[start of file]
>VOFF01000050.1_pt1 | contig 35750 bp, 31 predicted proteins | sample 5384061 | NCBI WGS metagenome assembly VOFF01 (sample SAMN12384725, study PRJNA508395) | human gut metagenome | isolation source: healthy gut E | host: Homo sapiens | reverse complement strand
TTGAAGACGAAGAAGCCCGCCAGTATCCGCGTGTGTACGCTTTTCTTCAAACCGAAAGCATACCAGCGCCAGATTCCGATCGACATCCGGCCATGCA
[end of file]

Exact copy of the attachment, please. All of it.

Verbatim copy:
>VOFF01000050.1_pt1 | contig 35750 bp, 31 predicted proteins | sample 5384061 | NCBI WGS metagenome assembly VOFF01 (sample SAMN12384725, study PRJNA508395) | human gut metagenome | isolation source: healthy gut E | host: Homo sapiens | reverse complement strand
TTGAAGACGAAGAAGCCCGCCAGTATCCGCGTGTGTACGCTTTTCTTCAAACCGAAAGCATACCAGCGCCAGATTCCGATCGACATCCGGCCATGCA